U.S. Rep. Deb Haaland speaks in Albuquerque, New Mexico, on Oct. 1, 2018.
Mark Ralston/AFP via Getty Images
If confirmed, US Rep. Deb Haaland of New Mexico would be the first Native American to run the agency that interacts with tribal nations. But her agenda extends far beyond Indian Country.
Fast electric vehicle charging stations at a rest stop on Interstate 95 in Maryland.
Earth and Main/Flickr
Joe Biden has sweeping plans for a clean energy revolution. Congress will be a big speed bump, but it can't block everything.
Utah’s Cottonwood Canyon is a popular hiking destination on federal land.
Republicans and Democrats take sharply different positions on managing US public lands, but there's solid consensus on some issues.
Sheep grazing on BLM land near Shoshone, Idaho.
Do public lands in the West belong to Westerners, or all Americans? Moving a federal agency's headquarters from Washington, DC to Colorado is the latest skirmish in a longtime struggle.
The waters of Quitobaquito in southern Arizona have attracted diverse visitors for thousands of years.
Border wall construction through Organ Pipe Cactus National Monument in Arizona is encroaching on a site where people from many cultures have interacted for thousands of years.
Entry to Mount Rushmore along the Avenue of Flags.
Patriotism means pride in country, but what are we proud of? A former national park ranger suggests that visiting historic sites can remind Americans of the heritage, good and bad, that they share.
A polar bear crosses ice In Alaska’s Chukchi Sea area, where a recent court ruling bars the Trump administration from greenlighting offshore drilling.
NOAA/OER/Hidden Ocean 2016:The Chukchi Borderlands
Can presidents undo decisions by their predecessors to protect federal lands from development? A recent court ruling on offshore drilling says no, and could also affect contested lands in Utah.
Dawn on the south rim of the Grand Canyon.
The Grand Canyon, which marks 100 years as a national park on Feb. 26, 2019, is known today as an iconic natural wonder. But early European visitors weren't impressed.
Elk on the move in Yellowstone National Park.
What is the best way to conserve US national parks in a climate-altered future? One answer is connecting parks and other public lands, so plants and animals can shift their ranges.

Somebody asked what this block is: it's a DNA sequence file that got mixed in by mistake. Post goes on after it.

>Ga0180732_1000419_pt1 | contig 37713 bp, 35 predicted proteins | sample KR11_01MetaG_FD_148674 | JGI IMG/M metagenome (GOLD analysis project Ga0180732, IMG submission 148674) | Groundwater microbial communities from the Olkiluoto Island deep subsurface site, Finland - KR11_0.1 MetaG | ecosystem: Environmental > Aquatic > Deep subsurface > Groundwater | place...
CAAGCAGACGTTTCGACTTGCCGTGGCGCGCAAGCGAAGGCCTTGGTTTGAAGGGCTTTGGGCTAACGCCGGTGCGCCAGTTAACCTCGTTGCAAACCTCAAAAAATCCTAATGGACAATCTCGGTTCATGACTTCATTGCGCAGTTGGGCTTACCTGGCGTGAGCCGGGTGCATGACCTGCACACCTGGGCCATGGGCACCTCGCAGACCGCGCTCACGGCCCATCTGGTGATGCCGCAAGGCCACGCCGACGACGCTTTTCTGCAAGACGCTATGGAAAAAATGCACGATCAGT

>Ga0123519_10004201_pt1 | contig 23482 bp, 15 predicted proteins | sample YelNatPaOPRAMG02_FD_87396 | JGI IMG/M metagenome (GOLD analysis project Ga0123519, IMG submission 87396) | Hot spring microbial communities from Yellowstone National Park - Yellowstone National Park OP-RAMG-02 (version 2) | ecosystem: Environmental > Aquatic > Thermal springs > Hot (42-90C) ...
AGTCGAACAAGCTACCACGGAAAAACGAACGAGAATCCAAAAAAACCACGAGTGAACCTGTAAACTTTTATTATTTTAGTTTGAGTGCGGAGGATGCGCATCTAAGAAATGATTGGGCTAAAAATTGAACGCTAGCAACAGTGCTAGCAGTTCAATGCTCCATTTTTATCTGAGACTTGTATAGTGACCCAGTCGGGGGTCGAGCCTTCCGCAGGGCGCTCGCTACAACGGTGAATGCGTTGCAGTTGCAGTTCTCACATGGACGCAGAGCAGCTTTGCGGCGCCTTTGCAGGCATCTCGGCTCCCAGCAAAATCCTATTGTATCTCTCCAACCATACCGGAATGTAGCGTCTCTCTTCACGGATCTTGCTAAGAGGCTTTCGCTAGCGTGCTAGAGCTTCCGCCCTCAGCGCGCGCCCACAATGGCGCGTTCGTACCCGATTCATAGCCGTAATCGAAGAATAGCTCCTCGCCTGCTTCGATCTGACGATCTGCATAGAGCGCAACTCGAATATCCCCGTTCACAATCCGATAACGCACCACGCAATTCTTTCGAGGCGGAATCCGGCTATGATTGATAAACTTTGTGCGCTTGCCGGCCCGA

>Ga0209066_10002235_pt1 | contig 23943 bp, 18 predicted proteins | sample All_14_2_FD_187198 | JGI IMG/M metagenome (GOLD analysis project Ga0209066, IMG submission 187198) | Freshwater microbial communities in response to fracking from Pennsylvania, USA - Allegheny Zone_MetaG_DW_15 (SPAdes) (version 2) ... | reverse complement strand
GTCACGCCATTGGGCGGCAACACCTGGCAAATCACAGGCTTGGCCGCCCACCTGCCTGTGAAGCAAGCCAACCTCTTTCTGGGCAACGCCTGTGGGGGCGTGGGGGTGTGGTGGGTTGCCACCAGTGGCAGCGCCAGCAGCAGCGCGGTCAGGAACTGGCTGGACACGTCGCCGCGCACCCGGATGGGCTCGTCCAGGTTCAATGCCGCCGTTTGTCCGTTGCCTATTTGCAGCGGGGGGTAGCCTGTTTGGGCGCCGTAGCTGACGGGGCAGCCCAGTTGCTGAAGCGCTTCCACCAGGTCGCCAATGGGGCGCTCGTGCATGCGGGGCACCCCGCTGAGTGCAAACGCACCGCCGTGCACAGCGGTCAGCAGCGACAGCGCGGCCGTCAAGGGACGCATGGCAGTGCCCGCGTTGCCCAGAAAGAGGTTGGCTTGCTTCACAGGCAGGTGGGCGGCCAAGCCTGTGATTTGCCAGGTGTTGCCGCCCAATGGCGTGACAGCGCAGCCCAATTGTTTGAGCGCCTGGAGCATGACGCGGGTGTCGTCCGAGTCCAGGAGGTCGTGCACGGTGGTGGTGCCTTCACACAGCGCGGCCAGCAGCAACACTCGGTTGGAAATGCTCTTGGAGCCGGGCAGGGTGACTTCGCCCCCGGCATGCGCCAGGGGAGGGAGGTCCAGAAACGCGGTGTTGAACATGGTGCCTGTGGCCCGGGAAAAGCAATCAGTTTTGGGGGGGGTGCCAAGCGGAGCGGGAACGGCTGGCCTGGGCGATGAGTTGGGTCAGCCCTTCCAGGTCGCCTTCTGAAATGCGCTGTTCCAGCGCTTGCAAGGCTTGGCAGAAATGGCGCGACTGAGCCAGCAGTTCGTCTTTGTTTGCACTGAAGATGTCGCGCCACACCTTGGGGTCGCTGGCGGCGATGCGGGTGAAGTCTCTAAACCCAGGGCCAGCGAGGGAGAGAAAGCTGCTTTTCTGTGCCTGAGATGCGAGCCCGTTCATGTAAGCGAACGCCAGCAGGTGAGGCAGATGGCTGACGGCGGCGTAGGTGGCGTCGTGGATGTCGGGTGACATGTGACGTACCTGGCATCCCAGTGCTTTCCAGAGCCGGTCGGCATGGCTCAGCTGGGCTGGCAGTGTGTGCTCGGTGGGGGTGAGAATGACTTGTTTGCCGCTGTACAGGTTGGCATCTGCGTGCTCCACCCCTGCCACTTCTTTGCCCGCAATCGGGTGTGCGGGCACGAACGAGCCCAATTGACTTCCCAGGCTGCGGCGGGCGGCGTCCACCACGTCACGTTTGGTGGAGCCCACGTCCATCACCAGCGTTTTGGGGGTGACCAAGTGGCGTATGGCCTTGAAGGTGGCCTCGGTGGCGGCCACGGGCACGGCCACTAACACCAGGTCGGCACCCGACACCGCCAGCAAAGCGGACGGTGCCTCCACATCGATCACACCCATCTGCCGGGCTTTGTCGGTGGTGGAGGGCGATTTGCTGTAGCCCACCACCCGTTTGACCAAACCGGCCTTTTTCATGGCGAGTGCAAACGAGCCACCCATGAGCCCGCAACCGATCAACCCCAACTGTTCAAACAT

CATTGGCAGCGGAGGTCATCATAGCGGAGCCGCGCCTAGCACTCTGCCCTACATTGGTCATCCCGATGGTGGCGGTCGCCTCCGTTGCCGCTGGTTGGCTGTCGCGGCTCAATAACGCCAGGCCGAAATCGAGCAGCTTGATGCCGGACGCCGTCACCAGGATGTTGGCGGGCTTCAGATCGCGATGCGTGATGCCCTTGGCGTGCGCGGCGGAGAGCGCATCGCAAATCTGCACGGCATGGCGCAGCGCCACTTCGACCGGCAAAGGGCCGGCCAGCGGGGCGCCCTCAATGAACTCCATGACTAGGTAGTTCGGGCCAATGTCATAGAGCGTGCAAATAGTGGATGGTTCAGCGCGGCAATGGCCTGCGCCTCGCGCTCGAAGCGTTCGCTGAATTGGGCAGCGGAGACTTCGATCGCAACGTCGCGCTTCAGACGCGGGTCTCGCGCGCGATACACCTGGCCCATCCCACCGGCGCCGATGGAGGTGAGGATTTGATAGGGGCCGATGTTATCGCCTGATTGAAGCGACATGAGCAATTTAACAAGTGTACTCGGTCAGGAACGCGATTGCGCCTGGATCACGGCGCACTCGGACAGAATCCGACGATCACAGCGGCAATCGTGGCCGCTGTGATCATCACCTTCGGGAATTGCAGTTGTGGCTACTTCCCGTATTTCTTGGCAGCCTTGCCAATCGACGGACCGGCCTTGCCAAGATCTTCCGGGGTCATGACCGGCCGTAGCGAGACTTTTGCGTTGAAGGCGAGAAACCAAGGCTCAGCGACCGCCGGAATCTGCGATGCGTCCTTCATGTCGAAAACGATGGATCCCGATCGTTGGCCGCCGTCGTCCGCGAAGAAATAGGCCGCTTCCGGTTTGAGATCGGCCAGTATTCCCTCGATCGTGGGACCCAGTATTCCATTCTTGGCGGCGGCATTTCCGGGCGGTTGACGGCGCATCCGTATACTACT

The Carr Fire tears through Shasta, California, July 26, 2018.
AP Photo/Noah Berger
Climate change, development, past forest management policies and current firefighting practices are creating conditions for large, costly wildfires.
Wildland firefighters, like this crew heading into New Mexico’s Gila National Forest, in 2012, are equipped and operate differently from urban firefighters.
USFS Gila National Forest
A historian of wildfires explains the difference between urban and rural fire cultures, and what it means for protecting communities in fire-prone rural areas.
Male sage grouse at the Seedskadee National Wildlife Refuge, Wyoming.
The Trump administration is reopening a plan negotiated under President Obama to protect Western sage grouse. This could signal to states not to bother working together to protect other endangered species.
Supporters of the Bears Ears and Grand Staircase-Escalante national monuments during a rally Saturday, Dec. 2, 2017 in Salt Lake City.
AP Photo/Rick Bowmer
President Trump signed an order on Dec. 4 to drastically reduce the Bears Ears and Grand Staircase-Escalante national monuments. Four legal experts explain why this action is likely to be reversed.
Interior Secretary Ryan Zinke has proposed shrinking Oregon’s Cascade-Siskiyou National Monument and allowing more public access and road maintenance.
Environmental law and natural resource experts respond to Interior Secretary Ryan Zinke's proposals to shrink four national monuments and allow logging, fishing and other activities in six more.
Public lands along the south fork of the Snake River in southeastern Idaho.
Interior Secretary Ryan Zinke calls himself "a Teddy Roosevelt guy," but supports many actions that critics call anti-conservation, such as shrinking national monuments and fast-tracking energy projects.
Browns Canyon National Monument, Colorado.
Bob Wick, BLM
Within the next month, the Trump administration may move to abolish or shrink up to two dozen national monuments. Our experts explain why these sites matter and whether presidents can undo them.
Bears Ears National Monument, Utah.
Bob Wick, BLM/Flickr
President Trump has ordered a review of national monuments protected by his predecessors, and may try to abolish or shrink some. But four legal experts say that only Congress has that authority.
Pisgah National Forest, North Carolina.
Forests are valuable for many uses, including timber, clean water, wildlife habitat and recreation. Stresses on U.S. forests include wildfires, pest invasions and development of private lands.
President Trump holds up the signed Energy Independence Executive Order, Tuesday, March 28, 2017, at EPA headquarters in Washington, surrounded by coal miners and members of his Cabinet.
AP Photo/Pablo Martinez Monsivais
President Trump's latest executive order weakens or reverses multiple rules and policies designed to slow climate change. Scholars explain the order's impact.
U.S. Rep. Ryan Zinke campaigns for reelection in Billings, Montana, October 20, 2016.
AP Photo/Matthew Brown
If US Rep. Ryan Zinke of Montana is confirmed as interior secretary, he will face difficult choices about balancing extractive activities like energy production with conservation on public lands.